“Unskilled” Jobs and Their Importance to Social Security Disability Applications
If you are applying for Social Security disability benefits, it is not enough to show you are incapable of performing your past work or occupation. Social Security officials will examine if you are capable of performing any type of meaningful work within certain parameters. For example, if your existing work skills could be transferred to another type of job, and you can perform such a job despite your impairments, Social Security will find you are not legally disabled.
Judge: Social Security Expert Miscalculated Number of Available Unskilled Jobs
But what if you do not have transferable skills? Social Security will then look to see if you are capable of performing “unskilled” jobs. While this might sound like a vague term, under Social Security regulations, a job is generally considered unskilled if it requires “less than 30 days” for a person to learn the duties and requirements of the position.
Keep in mind, Social Security must establish there are, in fact, unskilled jobs that exist in “significant numbers” before rejecting a disability application. Social Security typically relies on testimony from vocational experts (VEs) in making these determinations. However, VEs are not infallible, and oftentimes, their methodology does not stand up to scrutiny.
Consider this recent disability appeal from Indiana, Matthew C. v. Saul. In this case, a Social Security administrative law judge (ALJ) determined the plaintiff did not qualify for disability benefits. Although the plaintiff suffered from a number of serious physical and mental impairments, and was unable to return to his “past relevant work,” the ALJ nevertheless said there were other jobs the plaintiff could perform.
The ALJ based this last conclusion on testimony from a VE, who said he used a “mathematical equation” to calculate the number of available jobs based on statistics from the U.S. Department of Labor. The problem was that the VE included a number of “skilled” jobs in the total number of “unskilled” jobs entered into this equation. As a result, the VE’s numbers overstated how many jobs were potentially available to the plaintiff.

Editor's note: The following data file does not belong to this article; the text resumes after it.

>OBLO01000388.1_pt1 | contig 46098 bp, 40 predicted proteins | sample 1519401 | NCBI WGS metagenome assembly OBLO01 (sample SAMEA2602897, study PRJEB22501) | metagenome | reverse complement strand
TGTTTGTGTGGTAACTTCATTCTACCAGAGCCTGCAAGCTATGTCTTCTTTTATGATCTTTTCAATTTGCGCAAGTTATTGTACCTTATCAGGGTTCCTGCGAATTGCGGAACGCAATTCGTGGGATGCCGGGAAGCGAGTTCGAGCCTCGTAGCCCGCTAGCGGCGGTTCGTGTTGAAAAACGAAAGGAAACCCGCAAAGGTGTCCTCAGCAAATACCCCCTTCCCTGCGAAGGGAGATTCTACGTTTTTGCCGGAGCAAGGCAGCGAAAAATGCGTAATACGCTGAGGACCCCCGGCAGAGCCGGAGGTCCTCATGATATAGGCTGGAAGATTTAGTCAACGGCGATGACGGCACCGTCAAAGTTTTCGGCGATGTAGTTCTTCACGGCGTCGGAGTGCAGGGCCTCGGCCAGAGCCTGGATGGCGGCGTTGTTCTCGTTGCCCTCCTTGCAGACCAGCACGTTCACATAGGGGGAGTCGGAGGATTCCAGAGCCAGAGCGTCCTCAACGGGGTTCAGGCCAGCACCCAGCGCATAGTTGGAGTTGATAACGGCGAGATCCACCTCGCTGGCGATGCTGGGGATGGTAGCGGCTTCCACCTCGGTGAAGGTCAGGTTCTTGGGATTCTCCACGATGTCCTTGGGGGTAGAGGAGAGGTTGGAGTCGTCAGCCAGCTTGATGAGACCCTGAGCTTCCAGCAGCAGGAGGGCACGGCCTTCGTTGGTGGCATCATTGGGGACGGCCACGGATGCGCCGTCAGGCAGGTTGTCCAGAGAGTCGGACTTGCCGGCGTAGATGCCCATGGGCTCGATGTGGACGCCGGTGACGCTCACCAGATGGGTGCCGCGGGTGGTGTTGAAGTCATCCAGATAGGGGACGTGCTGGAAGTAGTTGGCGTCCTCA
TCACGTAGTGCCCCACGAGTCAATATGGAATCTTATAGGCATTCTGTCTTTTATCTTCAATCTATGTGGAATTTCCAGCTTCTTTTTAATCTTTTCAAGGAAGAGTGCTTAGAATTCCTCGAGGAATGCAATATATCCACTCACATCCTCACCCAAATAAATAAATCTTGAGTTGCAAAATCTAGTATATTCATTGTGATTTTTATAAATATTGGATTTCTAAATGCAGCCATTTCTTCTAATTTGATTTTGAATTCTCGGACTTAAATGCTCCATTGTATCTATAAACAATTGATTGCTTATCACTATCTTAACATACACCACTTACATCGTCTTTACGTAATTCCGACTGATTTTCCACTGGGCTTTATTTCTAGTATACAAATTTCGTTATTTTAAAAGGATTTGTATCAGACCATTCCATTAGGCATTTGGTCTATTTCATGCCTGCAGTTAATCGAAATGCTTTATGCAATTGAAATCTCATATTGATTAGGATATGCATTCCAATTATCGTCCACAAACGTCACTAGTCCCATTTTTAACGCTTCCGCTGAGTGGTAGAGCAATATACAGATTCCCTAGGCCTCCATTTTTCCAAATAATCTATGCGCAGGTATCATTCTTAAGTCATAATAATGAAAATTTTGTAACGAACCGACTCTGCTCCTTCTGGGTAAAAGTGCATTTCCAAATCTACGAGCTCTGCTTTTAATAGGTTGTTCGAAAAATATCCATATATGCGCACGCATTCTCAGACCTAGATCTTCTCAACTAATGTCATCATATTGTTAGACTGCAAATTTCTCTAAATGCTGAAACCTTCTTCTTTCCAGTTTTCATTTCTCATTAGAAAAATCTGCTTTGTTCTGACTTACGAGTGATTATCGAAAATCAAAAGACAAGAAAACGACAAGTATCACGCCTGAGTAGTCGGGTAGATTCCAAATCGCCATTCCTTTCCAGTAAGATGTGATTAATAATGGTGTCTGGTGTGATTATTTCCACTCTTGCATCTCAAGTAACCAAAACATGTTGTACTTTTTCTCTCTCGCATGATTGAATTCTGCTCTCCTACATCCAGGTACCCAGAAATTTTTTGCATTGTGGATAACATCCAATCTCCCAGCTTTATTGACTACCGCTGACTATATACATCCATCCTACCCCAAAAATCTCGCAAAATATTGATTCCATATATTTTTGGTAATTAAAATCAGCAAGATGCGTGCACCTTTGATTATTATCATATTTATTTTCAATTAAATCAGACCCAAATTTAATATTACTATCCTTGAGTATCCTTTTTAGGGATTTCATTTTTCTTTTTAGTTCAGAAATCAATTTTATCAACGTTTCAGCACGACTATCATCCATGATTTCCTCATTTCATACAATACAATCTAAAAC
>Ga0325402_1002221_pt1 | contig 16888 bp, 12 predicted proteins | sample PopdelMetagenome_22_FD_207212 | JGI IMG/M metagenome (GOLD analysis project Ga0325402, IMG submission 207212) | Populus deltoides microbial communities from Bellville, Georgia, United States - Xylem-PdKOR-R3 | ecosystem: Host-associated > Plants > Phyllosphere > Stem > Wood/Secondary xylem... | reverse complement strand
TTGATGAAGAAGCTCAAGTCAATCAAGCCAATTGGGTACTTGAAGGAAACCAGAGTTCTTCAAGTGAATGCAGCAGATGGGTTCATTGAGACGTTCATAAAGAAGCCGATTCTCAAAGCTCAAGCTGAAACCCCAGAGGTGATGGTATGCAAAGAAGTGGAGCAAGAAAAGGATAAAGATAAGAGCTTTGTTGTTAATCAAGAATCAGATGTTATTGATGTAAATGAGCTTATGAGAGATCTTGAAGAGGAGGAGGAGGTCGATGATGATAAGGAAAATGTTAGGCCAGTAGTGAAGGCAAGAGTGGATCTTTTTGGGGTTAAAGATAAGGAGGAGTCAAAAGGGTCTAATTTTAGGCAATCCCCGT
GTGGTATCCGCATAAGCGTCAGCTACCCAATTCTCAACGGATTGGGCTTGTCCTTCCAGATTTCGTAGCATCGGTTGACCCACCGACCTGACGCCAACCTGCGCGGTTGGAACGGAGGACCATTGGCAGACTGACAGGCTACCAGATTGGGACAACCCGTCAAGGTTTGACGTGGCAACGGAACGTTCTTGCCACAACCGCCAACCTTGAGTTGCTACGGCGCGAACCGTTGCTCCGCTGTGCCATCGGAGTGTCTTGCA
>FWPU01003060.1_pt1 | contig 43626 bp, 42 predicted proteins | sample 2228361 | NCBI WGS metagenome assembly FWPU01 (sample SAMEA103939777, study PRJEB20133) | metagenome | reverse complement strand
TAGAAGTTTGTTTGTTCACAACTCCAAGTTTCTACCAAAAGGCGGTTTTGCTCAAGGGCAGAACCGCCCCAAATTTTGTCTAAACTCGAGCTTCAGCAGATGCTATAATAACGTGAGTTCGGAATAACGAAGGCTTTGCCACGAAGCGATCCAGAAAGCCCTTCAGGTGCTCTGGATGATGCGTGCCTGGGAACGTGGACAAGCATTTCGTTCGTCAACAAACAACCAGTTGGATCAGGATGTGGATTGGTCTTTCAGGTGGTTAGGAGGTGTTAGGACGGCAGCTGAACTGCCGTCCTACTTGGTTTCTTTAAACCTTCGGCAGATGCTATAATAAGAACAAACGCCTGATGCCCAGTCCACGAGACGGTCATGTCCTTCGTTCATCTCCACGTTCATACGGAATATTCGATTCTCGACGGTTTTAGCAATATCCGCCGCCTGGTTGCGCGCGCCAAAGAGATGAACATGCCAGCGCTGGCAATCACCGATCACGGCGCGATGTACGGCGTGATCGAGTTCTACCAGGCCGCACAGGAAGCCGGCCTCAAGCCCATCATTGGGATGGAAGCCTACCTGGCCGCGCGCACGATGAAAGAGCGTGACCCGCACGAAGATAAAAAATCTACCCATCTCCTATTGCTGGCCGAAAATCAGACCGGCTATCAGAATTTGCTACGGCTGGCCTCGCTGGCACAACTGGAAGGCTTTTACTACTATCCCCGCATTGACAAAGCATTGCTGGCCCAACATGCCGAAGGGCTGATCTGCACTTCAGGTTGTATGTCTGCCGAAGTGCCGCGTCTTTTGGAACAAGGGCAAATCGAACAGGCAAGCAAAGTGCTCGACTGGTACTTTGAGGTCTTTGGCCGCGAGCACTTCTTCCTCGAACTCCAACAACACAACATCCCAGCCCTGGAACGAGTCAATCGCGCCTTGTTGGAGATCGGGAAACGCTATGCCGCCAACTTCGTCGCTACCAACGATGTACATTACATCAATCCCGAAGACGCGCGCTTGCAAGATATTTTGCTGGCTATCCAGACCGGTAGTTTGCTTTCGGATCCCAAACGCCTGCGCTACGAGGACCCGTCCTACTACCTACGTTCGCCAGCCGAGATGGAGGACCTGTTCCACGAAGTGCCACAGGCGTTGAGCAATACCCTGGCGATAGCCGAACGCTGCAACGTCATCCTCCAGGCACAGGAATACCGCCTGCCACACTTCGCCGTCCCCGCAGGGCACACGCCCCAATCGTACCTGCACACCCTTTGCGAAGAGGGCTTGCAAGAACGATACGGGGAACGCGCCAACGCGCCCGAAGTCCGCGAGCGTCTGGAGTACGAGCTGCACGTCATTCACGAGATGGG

A federal judge said this error required granting the plaintiff a new hearing on his disability application. Additionally, there were other mistakes made during the initial hearing that undermined the ALJ’s initial decision. Notably, the judge pointed to the “discrepancy” in testimony offered by a medical expert at the plaintiff’s disability hearing.
Speak with a Social Security Disability Attorney Today
Even when a judge determines Social Security made a mistake in assessing a disability application, that is usually not the end of the process. Although courts will, in limited circumstances, order Social Security to award benefits, in most cases, like the one discussed above, the judge will simply issue a “remand,” i.e., an order returning the case to Social Security for further proceedings.
What this means in practice is that it can take months or years to successfully convince Social Security to award disability benefits. This is not a process you should navigate alone. National SSD eligibility lawyer Stephen Barszcz can assist you in making your case to Social Security, and if necessary to a judge. Contact his office today at 877-655-2667 to schedule a consultation.